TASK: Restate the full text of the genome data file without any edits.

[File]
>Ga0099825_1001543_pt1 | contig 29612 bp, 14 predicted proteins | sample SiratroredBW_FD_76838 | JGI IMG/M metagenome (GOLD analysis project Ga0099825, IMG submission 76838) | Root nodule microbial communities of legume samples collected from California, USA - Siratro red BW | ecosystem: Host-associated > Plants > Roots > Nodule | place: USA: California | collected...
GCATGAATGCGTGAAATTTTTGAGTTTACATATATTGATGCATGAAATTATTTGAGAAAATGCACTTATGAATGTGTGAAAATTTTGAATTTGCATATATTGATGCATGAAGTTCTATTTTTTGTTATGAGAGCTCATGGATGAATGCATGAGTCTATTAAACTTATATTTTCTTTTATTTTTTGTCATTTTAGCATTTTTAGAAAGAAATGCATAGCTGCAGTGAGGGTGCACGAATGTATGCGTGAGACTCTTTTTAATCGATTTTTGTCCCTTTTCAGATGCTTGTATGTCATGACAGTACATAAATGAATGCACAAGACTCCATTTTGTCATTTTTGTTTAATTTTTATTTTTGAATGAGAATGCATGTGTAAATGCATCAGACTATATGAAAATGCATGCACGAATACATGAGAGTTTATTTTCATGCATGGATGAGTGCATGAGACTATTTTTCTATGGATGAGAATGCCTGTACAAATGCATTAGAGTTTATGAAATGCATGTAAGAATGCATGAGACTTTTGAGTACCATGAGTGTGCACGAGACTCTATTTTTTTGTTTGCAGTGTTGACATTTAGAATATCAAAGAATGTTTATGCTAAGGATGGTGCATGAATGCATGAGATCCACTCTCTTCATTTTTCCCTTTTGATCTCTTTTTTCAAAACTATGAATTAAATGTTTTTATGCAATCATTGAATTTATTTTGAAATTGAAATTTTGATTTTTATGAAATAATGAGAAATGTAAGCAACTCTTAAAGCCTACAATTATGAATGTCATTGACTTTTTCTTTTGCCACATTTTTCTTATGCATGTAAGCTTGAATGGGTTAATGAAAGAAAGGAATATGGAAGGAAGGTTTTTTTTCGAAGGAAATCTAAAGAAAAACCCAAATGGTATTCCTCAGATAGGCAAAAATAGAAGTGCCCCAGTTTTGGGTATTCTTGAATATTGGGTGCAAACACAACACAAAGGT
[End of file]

>Ga0099825_1001543_pt1 | contig 29612 bp, 14 predicted proteins | sample SiratroredBW_FD_76838 | JGI IMG/M metagenome (GOLD analysis project Ga0099825, IMG submission 76838) | Root nodule microbial communities of legume samples collected from California, USA - Siratro red BW | ecosystem: Host-associated > Plants > Roots > Nodule | place: USA: California | collected...
GCATGAATGCGTGAAATTTTTGAGTTTACATATATTGATGCATGAAATTATTTGAGAAAATGCACTTATGAATGTGTGAAAATTTTGAATTTGCATATATTGATGCATGAAGTTCTATTTTTTGTTATGAGAGCTCATGGATGAATGCATGAGTCTATTAAACTTATATTTTCTTTTATTTTTTGTCATTTTAGCATTTTTAGAAAGAAATGCATAGCTGCAGTGAGGGTGCACGAATGTATGCGTGAGACTCTTTTTAATCGATTTTTGTCCCTTTTCAGATGCTTGTATGTCATGACAGTACATAAATGAATGCACAAGACTCCATTTTGTCATTTTTGTTTAATTTTTATTTTTGAATGAGAATGCATGTGTAAATGCATCAGACTATATGAAAATGCATGCACGAATACATGAGAGTTTATTTTCATGCATGGATGAGTGCATGAGACTATTTTTCTATGGATGAGAATGCCTGTACAAATGCATTAGAGTTTATGAAATGCATGTAAGAATGCATGAGACTTTTGAGTACCATGAGTGTGCACGAGACTCTATTTTTTTGTTTGCAGTGTTGACATTTAGAATATCAAAGAATGTTTATGCTAAGGATGGTGCATGAATGCATGAGATCCACTCTCTTCATTTTTCCCTTTTGATCTCTTTTTTCAAAACTATGAATTAAATGTTTTTATGCAATCATTGAATTTATTTTGAAATTGAAATTTTGATTTTTATGAAATAATGAGAAATGTAAGCAACTCTTAAAGCCTACAATTATGAATGTCATTGACTTTTTCTTTTGCCACATTTTTCTTATGCATGTAAGCTTGAATGGGTTAATGAAAGAAAGGAATATGGAAGGAAGGTTTTTTTTCGAAGGAAATCTAAAGAAAAACCCAAATGGTATTCCTCAGATAGGCAAAAATAGAAGTGCCCCAGTTTTGGGTATTCTTGAATATTGGGTGCAAACACAACACAAAGGT